When the sun sets over Carlton

To steal a line from the Skyhooks, there is a lot to see when the sun sets over Carlton.

1960s concrete Housing Commission towers.

Housing Commission of Victoria apartment towers

Jeff Kennett’s legacy in the Melbourne Museum ‘blade’.

Central 'blade' at the Melbourne Museum

The dome of the Royal Exhibition Building.

Royal Exhibition Building towers over Carlton

ICI House and St Patrick’s Cathedral.

Orica House and St Patrick's Cathedral

The east end of the CBD.

East end of the Melbourne CBD

And finally, the west end.

Sunset on the north end of the Melbourne CBD


All of the above photos were taken from atop the former Royal Women’s Hospital car park at the corner of Grattan and Cardigan Streets.

‘I recognise that’ in a TV advertisement

I was watching television the other night when one of the insipid ‘I bought a Jeep’ advertisements came on. If anything, the commercials make me think of Jeep owners as wankers, but I did notice one interesting thing…

And that thing was the filming location at the 21 second mark, where there is a tail view of the car driving along the coast.

Yep – by the water in Geelong, with the car driving along Hearne Parade with Corio Bay in the background.

Hearne Parade, Geelong, Victoria - via Google Streetview

Skip forward to another day, and another ‘I bought a Jeep’ commercial, with another familar looking location.

This time it is a car driving over a bridge at the 24 second mark, followed by a parting shot of the same bridge.

Again the footage is from Geelong, but in a much more remote location –
Blackgate Road in Connewarre, with the bridge crossing over Thompson Creek.

Blackgate Road, Connewarre, Victoria - via Google Streetview

You can take the boy out of Geelong, but you can’t take Geelong out of the boy!

‘Something, Say Something’ at Flagstaff station

A week or two ago, Flagstaff station was blanketed in yellow posters reading “If You See Something, Say Something”.

'If you see something, say something' scaremongering blankets Flagstaff station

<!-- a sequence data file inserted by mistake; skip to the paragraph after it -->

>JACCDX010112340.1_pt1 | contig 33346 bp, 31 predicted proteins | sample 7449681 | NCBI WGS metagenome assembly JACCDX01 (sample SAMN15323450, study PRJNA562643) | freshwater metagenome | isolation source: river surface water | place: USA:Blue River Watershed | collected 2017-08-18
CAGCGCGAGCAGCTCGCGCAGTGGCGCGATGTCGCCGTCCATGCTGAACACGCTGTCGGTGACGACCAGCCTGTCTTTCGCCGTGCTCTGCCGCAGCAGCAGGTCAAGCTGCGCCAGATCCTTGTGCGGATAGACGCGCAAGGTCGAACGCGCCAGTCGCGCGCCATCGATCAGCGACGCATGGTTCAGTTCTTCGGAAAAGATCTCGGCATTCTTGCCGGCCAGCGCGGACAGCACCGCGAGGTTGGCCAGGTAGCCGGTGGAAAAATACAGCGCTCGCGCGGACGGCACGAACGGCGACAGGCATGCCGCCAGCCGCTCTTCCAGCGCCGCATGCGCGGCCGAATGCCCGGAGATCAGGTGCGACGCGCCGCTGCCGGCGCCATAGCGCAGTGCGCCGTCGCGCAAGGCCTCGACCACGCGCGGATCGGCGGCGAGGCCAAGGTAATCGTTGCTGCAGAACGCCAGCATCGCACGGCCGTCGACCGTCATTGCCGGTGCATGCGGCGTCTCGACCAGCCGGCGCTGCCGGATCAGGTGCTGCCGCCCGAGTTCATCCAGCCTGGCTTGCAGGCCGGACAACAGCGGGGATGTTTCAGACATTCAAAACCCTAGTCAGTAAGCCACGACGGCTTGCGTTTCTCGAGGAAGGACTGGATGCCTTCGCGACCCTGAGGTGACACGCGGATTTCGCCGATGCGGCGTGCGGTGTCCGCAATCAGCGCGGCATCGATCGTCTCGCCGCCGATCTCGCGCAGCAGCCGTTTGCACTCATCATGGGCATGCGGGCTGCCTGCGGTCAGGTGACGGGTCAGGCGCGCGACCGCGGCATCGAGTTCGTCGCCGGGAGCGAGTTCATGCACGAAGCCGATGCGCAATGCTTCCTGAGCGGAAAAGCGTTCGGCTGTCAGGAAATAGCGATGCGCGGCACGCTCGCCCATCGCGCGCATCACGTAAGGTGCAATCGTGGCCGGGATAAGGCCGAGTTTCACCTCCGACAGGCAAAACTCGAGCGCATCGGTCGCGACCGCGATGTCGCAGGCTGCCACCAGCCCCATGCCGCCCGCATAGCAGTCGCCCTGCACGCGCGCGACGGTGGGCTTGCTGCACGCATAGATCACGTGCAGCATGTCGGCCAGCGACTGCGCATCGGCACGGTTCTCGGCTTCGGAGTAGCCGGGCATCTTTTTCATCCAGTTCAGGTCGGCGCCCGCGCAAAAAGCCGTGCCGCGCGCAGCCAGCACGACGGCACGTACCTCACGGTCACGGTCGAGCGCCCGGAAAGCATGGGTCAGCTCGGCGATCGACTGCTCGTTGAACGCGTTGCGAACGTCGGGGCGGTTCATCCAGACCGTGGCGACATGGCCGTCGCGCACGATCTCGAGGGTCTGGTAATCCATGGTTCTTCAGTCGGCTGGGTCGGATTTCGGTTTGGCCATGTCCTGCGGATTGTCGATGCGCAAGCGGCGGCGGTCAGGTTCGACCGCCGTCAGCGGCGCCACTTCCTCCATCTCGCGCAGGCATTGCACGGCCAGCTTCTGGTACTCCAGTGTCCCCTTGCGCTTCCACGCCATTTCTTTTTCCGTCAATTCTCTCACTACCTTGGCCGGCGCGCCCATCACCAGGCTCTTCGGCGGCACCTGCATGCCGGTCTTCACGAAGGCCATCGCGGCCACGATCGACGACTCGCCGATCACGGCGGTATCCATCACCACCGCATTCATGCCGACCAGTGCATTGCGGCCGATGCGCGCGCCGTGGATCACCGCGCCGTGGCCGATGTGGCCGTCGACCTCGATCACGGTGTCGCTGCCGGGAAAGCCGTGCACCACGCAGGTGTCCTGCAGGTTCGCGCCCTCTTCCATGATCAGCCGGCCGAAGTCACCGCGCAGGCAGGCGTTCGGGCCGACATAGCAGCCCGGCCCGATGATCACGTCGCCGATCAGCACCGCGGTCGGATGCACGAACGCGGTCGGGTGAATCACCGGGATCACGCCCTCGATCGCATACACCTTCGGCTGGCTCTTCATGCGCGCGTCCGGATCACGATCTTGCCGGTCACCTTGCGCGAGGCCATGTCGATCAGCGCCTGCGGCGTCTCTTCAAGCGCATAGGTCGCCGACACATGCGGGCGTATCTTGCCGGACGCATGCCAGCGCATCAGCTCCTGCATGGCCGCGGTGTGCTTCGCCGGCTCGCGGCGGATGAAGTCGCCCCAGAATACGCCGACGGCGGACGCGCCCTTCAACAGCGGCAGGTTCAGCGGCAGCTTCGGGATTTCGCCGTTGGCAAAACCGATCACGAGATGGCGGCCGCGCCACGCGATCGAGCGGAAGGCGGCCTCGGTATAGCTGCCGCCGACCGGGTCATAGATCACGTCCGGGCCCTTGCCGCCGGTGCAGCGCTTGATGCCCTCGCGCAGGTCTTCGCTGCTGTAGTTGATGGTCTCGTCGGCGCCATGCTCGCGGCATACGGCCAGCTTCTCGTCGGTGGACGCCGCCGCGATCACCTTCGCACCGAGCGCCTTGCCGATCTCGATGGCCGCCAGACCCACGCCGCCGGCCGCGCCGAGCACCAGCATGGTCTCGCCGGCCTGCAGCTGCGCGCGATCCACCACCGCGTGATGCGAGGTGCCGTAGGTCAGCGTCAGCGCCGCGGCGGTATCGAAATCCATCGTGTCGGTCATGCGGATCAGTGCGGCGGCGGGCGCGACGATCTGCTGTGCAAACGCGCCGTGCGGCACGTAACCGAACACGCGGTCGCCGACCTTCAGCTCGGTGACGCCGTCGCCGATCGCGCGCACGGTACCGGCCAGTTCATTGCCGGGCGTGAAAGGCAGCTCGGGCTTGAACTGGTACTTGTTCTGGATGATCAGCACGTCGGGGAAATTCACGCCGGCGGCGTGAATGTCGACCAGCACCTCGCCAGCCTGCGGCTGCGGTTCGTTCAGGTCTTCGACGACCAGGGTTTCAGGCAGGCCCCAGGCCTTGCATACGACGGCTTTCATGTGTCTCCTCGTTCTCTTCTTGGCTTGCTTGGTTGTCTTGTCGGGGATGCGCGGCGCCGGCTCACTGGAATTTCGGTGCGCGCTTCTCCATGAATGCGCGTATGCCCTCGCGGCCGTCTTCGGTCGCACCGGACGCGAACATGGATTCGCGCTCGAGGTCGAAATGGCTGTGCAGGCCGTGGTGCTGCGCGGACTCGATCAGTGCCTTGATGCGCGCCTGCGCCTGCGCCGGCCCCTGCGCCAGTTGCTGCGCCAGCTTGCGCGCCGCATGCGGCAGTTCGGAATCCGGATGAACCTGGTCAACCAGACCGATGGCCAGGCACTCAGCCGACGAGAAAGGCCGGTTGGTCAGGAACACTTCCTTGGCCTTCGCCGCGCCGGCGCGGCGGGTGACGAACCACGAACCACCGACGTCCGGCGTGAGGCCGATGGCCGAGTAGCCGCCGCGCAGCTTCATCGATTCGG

It is part of a Victorian Government scaremongering campaign, which was launched after the national terrorism alert level was raised to “high” last month.

'If you see something, say something' scaremongering along the escalators at Flagstaff station

As a regular reader of my blog, you should know that that seeing ‘something’ is what I do best.

'If you see something, say something' scaremongering blankets Flagstaff station

In this case, the thing I saw was a low bluestone platform on the edge of Flagstaff Gardens, next door to Flagstaff station.

Upper level of the Flagstaff Gardens draft relief shaft

So what can I say about it? It is actually a ventilation structure for the City Loop, with a vertical shaft ending about 13 metres below the surface, where another tunnel heads sideways towards the underground draught relief structure.

Fine welded mesh covers the top of the draft relief shaft


The access hatch into the ventilation structure is both locked and fitted with an alarm – you didn’t think something like this would be just laying around unsecured, would you?

As for the cost of the “See Something, Say Something” campaign:

Final costs for the campaign are not expected to be available until next year’s annual department report.

Motorail – loading cars onto a train

‘Motorail’ is a service provided on a handful of long distance trains in Australia, allowing passengers to bring their car along for the ride. So how do they get the cars on and off the train?

Great Southern Rail